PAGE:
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Ready For His Close-up

Ready For His Close-up

Before becoming the answer to a culinary trivia question ("Name the first U.S. chef to own his own restaurant in France) by opening Le Monte Cristo in the town of Moneteau in Burgundy, Bob Waggoner had already worked in the kitchens of a galaxy of Michelin-starred French greats: Jacques Lameloise, Charles Barrier, Pierre Gagnaire, Gerard Boyer and Mark Meneau. In all, the California native spent 11 years in France before returning to the U.S., where for the last 10 years he has been the executive chef at Charleston Grill, a four-diamond restaurant located in the Charleston Place Hotel in Charleston, SC. The cuisine there blends Lowcountry cooking with his French-influenced techniques. "This is the most ostentatiously formal and pleasing restaurant in Charleston, with superb service, grand food, and an impeccably trained staff," says the New York Times. Of the restaurant's recent makeover, Charleston City Paper declares that "Waggoner's food has redefined itself in multiple geographies, and this is its genius."

You're holding that camera like a pro.
Photography is a long-time hobby of mine. I just finished taking all the pictures for my new cookbook.

Did the publishing company pay extra for the work?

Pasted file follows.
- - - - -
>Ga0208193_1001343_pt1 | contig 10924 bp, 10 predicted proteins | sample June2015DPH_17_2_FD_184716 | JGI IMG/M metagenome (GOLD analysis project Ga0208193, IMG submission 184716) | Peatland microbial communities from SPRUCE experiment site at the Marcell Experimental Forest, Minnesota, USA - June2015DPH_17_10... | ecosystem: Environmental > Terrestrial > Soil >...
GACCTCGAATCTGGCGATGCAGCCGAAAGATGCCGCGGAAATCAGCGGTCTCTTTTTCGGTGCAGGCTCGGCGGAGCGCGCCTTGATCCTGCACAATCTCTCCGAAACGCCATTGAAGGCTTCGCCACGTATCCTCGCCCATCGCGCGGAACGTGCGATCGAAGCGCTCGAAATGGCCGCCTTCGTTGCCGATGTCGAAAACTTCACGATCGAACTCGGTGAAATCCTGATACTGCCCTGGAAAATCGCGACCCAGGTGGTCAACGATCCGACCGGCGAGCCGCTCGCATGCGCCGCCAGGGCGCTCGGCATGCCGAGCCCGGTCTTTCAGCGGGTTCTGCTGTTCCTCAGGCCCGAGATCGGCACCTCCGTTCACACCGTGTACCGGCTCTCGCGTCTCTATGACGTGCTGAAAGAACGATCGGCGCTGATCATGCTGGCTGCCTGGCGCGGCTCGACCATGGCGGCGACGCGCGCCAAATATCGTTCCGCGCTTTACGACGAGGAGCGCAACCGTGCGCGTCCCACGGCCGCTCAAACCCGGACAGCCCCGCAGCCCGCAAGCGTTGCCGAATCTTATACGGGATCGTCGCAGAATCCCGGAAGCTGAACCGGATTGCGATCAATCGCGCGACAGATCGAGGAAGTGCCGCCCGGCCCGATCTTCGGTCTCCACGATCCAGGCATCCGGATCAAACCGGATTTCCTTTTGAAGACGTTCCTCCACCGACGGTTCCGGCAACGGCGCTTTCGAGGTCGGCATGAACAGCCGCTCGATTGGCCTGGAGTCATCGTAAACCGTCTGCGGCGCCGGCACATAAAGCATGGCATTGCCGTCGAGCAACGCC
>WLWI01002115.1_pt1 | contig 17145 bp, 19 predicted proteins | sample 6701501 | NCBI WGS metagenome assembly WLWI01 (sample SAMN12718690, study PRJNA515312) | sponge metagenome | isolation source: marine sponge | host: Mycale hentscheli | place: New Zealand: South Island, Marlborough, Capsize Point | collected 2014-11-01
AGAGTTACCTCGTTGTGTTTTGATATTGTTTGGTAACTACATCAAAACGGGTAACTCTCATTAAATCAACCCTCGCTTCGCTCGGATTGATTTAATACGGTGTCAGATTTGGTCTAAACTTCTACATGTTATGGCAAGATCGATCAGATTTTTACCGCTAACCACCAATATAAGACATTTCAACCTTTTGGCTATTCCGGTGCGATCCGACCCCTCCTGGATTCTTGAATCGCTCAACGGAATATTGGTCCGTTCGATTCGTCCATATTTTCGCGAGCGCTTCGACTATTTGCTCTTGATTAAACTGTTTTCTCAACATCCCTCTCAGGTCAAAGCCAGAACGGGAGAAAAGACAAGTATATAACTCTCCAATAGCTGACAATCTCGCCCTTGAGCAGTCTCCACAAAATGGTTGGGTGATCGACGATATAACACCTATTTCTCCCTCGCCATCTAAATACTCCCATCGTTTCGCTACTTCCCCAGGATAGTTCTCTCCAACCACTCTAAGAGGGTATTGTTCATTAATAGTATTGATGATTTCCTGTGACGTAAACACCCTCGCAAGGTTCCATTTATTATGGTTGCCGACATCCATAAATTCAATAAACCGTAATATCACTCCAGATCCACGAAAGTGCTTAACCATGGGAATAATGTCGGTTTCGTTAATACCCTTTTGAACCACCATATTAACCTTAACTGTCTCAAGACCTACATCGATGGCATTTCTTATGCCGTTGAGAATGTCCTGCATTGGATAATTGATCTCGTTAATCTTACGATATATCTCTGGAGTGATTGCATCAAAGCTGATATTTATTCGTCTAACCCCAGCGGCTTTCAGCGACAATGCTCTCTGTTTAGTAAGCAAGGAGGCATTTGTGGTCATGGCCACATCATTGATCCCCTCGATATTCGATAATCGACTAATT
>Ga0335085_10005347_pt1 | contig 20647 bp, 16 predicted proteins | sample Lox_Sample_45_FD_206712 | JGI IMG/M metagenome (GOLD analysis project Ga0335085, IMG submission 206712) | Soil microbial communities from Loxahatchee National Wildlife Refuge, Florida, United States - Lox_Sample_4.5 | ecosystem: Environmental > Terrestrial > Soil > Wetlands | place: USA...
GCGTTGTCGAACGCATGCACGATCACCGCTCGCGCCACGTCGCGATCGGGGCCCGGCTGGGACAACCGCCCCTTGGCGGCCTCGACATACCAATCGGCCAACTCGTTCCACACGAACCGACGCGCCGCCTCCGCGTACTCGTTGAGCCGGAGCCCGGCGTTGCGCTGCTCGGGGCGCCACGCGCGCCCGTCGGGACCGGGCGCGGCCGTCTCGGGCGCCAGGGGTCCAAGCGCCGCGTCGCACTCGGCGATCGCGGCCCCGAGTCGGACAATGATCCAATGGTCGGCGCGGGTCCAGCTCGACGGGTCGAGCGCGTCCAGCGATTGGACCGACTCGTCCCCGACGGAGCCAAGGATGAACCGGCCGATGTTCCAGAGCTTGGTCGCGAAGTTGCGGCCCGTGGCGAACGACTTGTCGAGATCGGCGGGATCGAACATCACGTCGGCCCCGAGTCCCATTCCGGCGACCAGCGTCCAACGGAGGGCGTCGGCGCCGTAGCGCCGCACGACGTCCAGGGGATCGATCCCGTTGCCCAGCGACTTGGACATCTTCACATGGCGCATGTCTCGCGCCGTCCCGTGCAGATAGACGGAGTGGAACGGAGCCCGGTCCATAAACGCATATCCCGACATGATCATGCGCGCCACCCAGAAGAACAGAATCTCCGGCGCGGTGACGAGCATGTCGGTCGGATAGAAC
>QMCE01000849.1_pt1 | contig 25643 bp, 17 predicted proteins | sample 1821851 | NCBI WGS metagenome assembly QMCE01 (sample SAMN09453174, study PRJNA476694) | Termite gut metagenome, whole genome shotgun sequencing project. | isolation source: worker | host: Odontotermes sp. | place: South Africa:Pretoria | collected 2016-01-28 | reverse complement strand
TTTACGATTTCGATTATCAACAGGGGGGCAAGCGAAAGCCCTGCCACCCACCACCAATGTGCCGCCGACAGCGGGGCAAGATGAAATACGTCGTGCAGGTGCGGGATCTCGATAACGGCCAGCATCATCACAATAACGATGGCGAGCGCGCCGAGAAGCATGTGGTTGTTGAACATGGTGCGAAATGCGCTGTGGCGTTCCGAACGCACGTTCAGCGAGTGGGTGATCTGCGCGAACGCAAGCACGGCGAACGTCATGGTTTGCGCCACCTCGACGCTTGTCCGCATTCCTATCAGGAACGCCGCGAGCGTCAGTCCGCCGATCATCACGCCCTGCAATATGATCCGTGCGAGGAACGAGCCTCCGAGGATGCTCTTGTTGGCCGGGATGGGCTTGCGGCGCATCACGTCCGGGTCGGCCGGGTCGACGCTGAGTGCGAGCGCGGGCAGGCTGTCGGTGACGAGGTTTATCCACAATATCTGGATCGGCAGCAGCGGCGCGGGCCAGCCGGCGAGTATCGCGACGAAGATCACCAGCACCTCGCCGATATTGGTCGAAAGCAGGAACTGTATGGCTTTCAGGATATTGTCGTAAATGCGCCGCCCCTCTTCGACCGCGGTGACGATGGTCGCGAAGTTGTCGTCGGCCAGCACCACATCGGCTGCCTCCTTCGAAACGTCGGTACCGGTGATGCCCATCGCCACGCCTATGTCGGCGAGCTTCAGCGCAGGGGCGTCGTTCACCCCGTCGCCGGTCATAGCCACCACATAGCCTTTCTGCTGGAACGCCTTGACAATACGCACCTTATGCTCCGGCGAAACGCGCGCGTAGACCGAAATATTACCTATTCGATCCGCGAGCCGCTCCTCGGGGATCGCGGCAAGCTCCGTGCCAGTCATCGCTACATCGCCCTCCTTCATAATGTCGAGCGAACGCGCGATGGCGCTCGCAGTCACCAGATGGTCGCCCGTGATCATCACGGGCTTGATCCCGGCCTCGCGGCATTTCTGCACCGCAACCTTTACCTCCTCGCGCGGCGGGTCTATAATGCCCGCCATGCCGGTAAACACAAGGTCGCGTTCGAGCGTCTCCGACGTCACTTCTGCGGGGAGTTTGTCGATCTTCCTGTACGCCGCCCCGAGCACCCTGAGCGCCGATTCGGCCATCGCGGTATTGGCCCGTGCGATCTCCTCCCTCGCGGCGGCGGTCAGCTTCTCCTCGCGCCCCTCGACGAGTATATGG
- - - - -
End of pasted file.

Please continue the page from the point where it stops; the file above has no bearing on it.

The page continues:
They did. I took the money and put it in a 529 plan to help pay for my daughter's college tuition. She's 14, so we're going to need it in a few more years.

Ever sell your photos before?
Sure. Four different stores in town stock my 24- x 36-inch images—mostly Charleston scenes. I've got some 40- x 60inch shots hanging in the casual restaurant at the hotel, too.

Sounds like a good way to help pay for an expensive hobby.
It is, although I found out in an audit last year that the IRS gets suspicious when a chef takes big write-offs for photo gear.

It went OK. I could show income, so I came out clean.

This fishing equipment looks impressive, too.
Fishing has been up there for me since I was a kid in California. It's just so relaxing.

That a deep sea rod and reel?

It is, but I stick close to the harbor. There's nothing like the open ocean, but I can get a little queasy when I can't see the shore.

We see the makings of a nice fish soup in your refrigerator.
Most of that is left over from a sendoff party for my wife and daughter.

Where'd they go?
To France. They go for two months every summer. Christine, my wife, is from there and our daughter Joyce was born there. They do the family thing.

So you're going solo right now.
Temporarily. I'll catch up with them for three weeks later.

Who makes the meals when the family's together at home?
My wife. She's a great cook. I do the mise en place, though, because I'm just faster.

Tell us some favorite dishes.
We love the French classics. Blanquette de veau, beef Burgundy, rabbit. We do raclette parties. A lot of it goes better in the winter when it's cooler here.

What attracted you to Charleston Place 10 years ago?
I'd done the hotel thing before, which to me meant a lot of walking around with a clipboard and going to meetings. The restaurant was big for my style of cooking—130 seats—but they gave me everything I asked for.

And today?
It's one big happy food fest now. We bring in the best products, and all we really have to do then is make people happy.